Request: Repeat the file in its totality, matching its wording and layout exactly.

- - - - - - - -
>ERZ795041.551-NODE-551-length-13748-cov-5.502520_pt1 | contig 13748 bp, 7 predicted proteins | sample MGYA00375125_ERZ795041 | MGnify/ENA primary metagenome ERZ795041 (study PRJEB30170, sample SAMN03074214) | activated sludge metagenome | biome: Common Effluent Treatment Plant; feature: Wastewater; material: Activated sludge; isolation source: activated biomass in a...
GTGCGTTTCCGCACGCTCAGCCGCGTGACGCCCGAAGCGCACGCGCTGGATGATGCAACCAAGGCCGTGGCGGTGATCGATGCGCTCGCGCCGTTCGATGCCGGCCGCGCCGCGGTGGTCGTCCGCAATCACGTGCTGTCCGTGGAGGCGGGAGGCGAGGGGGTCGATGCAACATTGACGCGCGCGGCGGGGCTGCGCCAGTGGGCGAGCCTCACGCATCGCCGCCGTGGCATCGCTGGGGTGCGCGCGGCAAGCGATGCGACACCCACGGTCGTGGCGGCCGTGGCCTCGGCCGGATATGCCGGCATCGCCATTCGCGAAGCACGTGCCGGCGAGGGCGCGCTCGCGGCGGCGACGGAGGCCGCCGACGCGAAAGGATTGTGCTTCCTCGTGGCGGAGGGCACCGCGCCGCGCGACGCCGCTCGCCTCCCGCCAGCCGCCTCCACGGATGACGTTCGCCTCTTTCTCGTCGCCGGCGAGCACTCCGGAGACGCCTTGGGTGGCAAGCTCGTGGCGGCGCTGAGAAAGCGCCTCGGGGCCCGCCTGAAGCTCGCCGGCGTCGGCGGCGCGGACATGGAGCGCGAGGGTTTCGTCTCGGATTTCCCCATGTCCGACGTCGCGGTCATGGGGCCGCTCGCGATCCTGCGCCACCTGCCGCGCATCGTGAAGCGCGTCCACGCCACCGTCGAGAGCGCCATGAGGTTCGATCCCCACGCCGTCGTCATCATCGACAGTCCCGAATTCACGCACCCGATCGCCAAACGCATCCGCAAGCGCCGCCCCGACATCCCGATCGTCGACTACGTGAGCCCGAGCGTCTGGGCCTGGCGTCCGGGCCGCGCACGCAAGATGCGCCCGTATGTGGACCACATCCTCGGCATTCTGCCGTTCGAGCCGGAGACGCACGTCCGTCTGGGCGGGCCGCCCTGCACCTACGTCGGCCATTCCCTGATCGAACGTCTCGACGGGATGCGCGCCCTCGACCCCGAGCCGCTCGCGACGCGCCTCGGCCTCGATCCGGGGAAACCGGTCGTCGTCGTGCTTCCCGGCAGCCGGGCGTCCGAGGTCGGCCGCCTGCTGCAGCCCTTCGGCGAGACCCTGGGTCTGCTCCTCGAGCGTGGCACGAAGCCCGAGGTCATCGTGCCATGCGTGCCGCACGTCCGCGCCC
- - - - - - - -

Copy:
>ERZ795041.551-NODE-551-length-13748-cov-5.502520_pt1 | contig 13748 bp, 7 predicted proteins | sample MGYA00375125_ERZ795041 | MGnify/ENA primary metagenome ERZ795041 (study PRJEB30170, sample SAMN03074214) | activated sludge metagenome | biome: Common Effluent Treatment Plant; feature: Wastewater; material: Activated sludge; isolation source: activated biomass in a...
GTGCGTTTCCGCACGCTCAGCCGCGTGACGCCCGAAGCGCACGCGCTGGATGATGCAACCAAGGCCGTGGCGGTGATCGATGCGCTCGCGCCGTTCGATGCCGGCCGCGCCGCGGTGGTCGTCCGCAATCACGTGCTGTCCGTGGAGGCGGGAGGCGAGGGGGTCGATGCAACATTGACGCGCGCGGCGGGGCTGCGCCAGTGGGCGAGCCTCACGCATCGCCGCCGTGGCATCGCTGGGGTGCGCGCGGCAAGCGATGCGACACCCACGGTCGTGGCGGCCGTGGCCTCGGCCGGATATGCCGGCATCGCCATTCGCGAAGCACGTGCCGGCGAGGGCGCGCTCGCGGCGGCGACGGAGGCCGCCGACGCGAAAGGATTGTGCTTCCTCGTGGCGGAGGGCACCGCGCCGCGCGACGCCGCTCGCCTCCCGCCAGCCGCCTCCACGGATGACGTTCGCCTCTTTCTCGTCGCCGGCGAGCACTCCGGAGACGCCTTGGGTGGCAAGCTCGTGGCGGCGCTGAGAAAGCGCCTCGGGGCCCGCCTGAAGCTCGCCGGCGTCGGCGGCGCGGACATGGAGCGCGAGGGTTTCGTCTCGGATTTCCCCATGTCCGACGTCGCGGTCATGGGGCCGCTCGCGATCCTGCGCCACCTGCCGCGCATCGTGAAGCGCGTCCACGCCACCGTCGAGAGCGCCATGAGGTTCGATCCCCACGCCGTCGTCATCATCGACAGTCCCGAATTCACGCACCCGATCGCCAAACGCATCCGCAAGCGCCGCCCCGACATCCCGATCGTCGACTACGTGAGCCCGAGCGTCTGGGCCTGGCGTCCGGGCCGCGCACGCAAGATGCGCCCGTATGTGGACCACATCCTCGGCATTCTGCCGTTCGAGCCGGAGACGCACGTCCGTCTGGGCGGGCCGCCCTGCACCTACGTCGGCCATTCCCTGATCGAACGTCTCGACGGGATGCGCGCCCTCGACCCCGAGCCGCTCGCGACGCGCCTCGGCCTCGATCCGGGGAAACCGGTCGTCGTCGTGCTTCCCGGCAGCCGGGCGTCCGAGGTCGGCCGCCTGCTGCAGCCCTTCGGCGAGACCCTGGGTCTGCTCCTCGAGCGTGGCACGAAGCCCGAGGTCATCGTGCCATGCGTGCCGCACGTCCGCGCCC